# Understanding complex numbers recursive power in C++

I have written the complex number class, with method of finding power of the complex number using recusrion.
But I have not understand till the end how it work (that sounds weird)
So your aim is to explain why it works.
My idea is that the variable
comp t has different address at each recusive call so it may accumulate all chain of recusrive call correctly.

when I write this
``````return *this * rec_power(base,  n-1);
``````

``````comp t = *this * rec_power(base, n-1);
return t;
``````

Who may explain in detail?

``````#include <iostream>
#include <fstream>
#include <cmath>
#include <iomanip>

using namespace std;

template <typename T>
class comp
{
public:
T im;
T re;

public:
// Constructor with parameters
comp(T re, T im)
{
this->im = im;
this->re = re;
}

// Default constructor
comp()
{
this->im = 0;
this->re = 0;
}

// Constructor with one param. Assuming that single parameter
// is the real part of the comple number
comp(T re)
{
this->re = re;
}

// Copy constructor
comp(const comp& c)
{
re = c.re;
im = c.im;
}

// Empty destructor
~comp() {};

comp& operator+(comp& second)
{
comp result;
result.re = this->re + second.re;
result.im = this->im + second.im;
return result;
}

// Multiplying a complex number by another complex number
comp& operator*(comp& second)
{
comp result;
result.re = this->re * second.re + (-1)* this->im * second.im;
result.im = this->re * second.im + this->im * second.re;
return result;
}

// Multiplying a complex number by another number number
comp& operator*(T n)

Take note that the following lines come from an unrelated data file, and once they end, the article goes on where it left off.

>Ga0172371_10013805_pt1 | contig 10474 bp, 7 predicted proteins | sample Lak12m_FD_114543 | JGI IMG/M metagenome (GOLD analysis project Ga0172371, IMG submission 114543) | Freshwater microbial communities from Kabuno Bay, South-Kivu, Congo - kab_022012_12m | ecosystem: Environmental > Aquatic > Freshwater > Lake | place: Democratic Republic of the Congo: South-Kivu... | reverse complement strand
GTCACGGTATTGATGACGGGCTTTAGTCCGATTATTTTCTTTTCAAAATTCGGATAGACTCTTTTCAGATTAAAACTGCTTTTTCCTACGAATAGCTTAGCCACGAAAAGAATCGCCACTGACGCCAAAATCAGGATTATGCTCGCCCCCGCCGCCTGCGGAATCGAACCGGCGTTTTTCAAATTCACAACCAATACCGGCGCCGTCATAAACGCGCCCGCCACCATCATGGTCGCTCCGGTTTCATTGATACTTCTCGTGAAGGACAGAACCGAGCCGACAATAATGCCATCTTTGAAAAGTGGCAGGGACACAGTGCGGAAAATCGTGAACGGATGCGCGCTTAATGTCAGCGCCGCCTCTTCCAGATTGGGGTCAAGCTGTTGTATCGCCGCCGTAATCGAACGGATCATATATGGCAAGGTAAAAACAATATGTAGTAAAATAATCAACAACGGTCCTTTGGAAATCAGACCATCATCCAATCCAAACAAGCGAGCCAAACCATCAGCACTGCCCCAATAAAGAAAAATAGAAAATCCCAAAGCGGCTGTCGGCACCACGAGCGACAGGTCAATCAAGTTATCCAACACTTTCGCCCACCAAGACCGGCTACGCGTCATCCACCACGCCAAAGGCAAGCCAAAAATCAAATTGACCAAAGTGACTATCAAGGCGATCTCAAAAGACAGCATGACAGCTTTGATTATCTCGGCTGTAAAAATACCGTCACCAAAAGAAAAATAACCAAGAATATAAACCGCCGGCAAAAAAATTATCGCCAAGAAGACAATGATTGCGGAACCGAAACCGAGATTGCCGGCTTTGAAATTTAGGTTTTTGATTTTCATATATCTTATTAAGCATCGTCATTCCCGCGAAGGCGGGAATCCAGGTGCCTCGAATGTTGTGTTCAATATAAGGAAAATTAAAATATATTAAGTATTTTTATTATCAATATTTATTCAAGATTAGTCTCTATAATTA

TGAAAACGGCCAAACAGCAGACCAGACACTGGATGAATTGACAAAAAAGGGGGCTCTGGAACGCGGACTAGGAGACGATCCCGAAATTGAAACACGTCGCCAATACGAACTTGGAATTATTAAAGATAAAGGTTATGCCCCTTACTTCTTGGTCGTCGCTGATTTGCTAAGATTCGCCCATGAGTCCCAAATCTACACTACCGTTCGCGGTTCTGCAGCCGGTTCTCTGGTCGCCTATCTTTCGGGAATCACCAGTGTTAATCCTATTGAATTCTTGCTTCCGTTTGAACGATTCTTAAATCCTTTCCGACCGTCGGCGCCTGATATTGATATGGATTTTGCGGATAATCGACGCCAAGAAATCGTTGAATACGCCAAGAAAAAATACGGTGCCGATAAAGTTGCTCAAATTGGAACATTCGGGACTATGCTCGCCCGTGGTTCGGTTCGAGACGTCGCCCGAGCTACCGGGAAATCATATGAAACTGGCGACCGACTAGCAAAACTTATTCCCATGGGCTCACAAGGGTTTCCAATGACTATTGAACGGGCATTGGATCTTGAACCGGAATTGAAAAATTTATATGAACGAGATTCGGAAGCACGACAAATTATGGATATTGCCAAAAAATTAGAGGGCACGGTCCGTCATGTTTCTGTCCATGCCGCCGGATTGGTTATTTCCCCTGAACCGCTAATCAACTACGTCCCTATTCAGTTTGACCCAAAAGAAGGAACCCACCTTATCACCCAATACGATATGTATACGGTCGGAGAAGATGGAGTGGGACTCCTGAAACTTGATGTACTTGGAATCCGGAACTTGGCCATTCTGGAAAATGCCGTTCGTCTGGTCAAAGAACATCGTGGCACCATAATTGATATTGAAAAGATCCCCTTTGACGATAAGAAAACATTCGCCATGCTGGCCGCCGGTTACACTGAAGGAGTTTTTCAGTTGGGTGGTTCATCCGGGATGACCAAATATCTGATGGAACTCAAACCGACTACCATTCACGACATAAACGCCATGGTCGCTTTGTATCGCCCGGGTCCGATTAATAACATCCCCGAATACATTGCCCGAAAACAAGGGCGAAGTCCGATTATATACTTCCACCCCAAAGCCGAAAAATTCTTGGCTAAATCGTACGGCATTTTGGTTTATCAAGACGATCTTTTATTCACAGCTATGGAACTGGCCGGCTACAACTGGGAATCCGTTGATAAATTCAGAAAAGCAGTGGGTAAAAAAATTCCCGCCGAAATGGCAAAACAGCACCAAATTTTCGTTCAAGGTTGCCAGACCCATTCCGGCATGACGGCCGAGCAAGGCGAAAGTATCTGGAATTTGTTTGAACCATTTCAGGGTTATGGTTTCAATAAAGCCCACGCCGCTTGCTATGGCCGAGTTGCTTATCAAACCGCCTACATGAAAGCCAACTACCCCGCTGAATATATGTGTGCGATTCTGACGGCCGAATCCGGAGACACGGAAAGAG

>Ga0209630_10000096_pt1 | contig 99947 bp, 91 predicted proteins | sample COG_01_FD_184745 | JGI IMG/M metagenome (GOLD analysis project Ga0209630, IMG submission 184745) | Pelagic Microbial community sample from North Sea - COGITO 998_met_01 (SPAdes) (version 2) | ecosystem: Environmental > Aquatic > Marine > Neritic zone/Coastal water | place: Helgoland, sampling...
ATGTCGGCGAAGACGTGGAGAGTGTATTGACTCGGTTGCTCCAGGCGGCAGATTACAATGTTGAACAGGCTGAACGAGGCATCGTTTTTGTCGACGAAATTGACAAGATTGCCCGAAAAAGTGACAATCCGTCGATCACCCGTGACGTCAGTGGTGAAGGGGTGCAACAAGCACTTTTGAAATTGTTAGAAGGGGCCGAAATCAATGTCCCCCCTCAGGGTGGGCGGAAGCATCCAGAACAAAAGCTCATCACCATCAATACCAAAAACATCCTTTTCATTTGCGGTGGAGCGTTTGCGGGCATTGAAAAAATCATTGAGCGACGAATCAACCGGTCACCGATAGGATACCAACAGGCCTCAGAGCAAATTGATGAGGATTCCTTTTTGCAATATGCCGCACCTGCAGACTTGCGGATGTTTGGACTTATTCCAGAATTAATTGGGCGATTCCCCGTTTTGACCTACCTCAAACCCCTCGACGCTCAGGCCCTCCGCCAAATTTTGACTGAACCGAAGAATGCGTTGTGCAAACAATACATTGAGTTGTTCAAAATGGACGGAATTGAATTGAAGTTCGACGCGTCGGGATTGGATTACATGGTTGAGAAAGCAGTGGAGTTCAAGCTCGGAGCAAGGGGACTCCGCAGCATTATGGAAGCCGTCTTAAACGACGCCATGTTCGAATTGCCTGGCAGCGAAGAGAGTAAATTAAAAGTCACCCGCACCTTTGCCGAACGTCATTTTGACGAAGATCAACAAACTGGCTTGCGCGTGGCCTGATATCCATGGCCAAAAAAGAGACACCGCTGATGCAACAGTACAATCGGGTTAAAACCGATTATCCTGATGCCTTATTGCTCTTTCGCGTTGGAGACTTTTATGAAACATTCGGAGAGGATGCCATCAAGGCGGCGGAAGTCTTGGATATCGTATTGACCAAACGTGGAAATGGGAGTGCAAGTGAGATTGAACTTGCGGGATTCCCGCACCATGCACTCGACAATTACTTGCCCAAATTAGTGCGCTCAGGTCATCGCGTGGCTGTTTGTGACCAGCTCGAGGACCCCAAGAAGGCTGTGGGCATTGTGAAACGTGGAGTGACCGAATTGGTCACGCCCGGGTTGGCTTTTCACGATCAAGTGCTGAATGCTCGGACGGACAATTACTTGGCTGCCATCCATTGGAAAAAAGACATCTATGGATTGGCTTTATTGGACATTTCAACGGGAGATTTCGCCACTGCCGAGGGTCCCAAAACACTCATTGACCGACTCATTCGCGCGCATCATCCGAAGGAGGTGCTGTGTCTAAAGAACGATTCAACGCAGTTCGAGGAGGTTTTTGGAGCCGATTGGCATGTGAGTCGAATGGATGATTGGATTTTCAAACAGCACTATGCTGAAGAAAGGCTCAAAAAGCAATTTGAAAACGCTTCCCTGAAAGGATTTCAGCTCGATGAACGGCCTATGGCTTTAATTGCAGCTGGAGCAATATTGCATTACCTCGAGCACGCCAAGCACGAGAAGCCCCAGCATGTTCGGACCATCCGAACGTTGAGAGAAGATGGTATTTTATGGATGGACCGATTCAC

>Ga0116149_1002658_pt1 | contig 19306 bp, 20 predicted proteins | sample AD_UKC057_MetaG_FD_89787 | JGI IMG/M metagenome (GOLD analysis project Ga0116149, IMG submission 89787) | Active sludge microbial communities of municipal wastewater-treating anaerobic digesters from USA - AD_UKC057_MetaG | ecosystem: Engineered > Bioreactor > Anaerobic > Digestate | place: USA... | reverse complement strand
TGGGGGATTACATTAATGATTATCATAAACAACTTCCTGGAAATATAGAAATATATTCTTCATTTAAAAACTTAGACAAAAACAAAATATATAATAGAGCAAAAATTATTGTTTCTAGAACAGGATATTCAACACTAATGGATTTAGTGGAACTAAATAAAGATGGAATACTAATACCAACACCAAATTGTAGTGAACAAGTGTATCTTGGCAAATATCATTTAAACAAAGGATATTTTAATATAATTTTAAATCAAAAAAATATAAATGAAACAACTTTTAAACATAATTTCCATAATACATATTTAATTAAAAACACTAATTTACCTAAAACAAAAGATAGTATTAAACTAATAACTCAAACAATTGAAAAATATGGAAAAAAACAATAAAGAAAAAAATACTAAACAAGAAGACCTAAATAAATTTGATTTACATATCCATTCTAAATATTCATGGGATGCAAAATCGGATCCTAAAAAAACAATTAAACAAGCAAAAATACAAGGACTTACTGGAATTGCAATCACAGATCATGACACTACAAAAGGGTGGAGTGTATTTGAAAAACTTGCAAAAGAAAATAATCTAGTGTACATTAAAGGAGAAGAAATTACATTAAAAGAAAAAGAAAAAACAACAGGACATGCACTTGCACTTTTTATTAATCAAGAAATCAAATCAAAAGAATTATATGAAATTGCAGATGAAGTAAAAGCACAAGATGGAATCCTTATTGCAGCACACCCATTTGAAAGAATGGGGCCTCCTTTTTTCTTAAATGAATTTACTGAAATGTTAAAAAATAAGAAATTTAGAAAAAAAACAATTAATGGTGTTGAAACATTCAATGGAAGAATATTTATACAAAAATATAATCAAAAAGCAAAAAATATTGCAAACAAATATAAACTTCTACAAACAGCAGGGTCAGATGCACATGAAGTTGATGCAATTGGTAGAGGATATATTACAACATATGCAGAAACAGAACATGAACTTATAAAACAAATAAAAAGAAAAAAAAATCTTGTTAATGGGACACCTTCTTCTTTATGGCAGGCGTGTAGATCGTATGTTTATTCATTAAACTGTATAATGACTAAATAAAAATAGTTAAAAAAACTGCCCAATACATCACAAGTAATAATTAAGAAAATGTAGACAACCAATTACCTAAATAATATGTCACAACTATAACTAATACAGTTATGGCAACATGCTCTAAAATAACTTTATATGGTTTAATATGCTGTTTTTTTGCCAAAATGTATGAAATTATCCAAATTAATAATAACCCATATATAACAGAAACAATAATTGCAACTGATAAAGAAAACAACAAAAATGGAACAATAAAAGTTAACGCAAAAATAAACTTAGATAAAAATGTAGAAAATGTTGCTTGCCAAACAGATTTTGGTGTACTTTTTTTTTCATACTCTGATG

{
comp result;
result.re = this->re * n;
result.im = this->im * n;
return result;
}
T modulus()
{
return sqrt(this->re*this->re + this->im*this->im);
}

comp& it_power(int n)
{
comp result(1, 0);
for (int i = 1; i <= n; i++)
result = *this * result;

return result;
}

comp& rec_power(comp base, int n)
{
comp one(1, 0);
if (n == 0)
return one;
else if (n == 1)
return *this;
else
{
comp t = *this * rec_power(base, n-1);
return t;
// investigate why this does not work
//return *this * rec_power(base,  n-1);
}

}

friend std::ostream& operator<<(ostream& out, comp& c)
{
out << setprecision(2) << fixed
<< "(" << c.re << ", " << c.im
<< "i)" << endl;
return out;
}

friend std::istream& operator>>(istream& in, comp& c)
{
in >> c.re ;
in >> c.im;
return in;
}

};

int main()
{
comp<double> myc(3, 2);
comp<double> myc2(1, 4);
//    cin >> myc;
//    cin >> myc2;

comp<double> r = myc + myc2;
comp<double> m = myc * myc;
cout << r;
cout << m;

cout << r.modulus() << endl;
cout << m.modulus() << endl;
cout << myc.it_power(6) << endl;
cout << myc.rec_power(myc, 6) << endl;

return 0;
}
``````
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Commented:
``````return *this * rec_power(base,  n-1);
``````

This will update the object on which the function is being called (the "this" pointer).

``````comp t = *this * rec_power(base, n-1);
return t;
``````

This will return a new object, without modifying the object on which the function is being called.

Incidentally, your code has a lot of semantic errors in that you return references to temporary objects; for example,

``````comp& it_power(int n)
{
comp result(1, 0);
for (int i = 1; i <= n; i++)
result = *this * result;

return result;
}
``````

You create the variable 'result' on the stack, and return a reference to it.  When it_power() returns, that object will be destroyed hence you will return a reference to rubbish memory.  I suggest you remove all occurrences of such code.
0
Commented:
Incidentally, generally speaking it is best to avoid recursion where possible by using for loops or similar, like you do in your it_power() method.
0
Author Commented:
Could you provide any arguments?
0
Author Commented:
It was about understanding how recursion work with class methods, not about practical usage.
0
Commented:
``````This will update the object on which the function is being called (the "this" pointer).
``````
no.

*this is dereferencing the pointer to self what is the complex number.

* is the multiplying operator

rec_power(base, n-1) is the recursive call of the rec_power function with the 2nd argument decremented by 1

the rec_power function returns (1,0) for n == 0 what would stop the recursive calling.

the rec_power function returns *this for n == 1 what also would stop the recursive calling.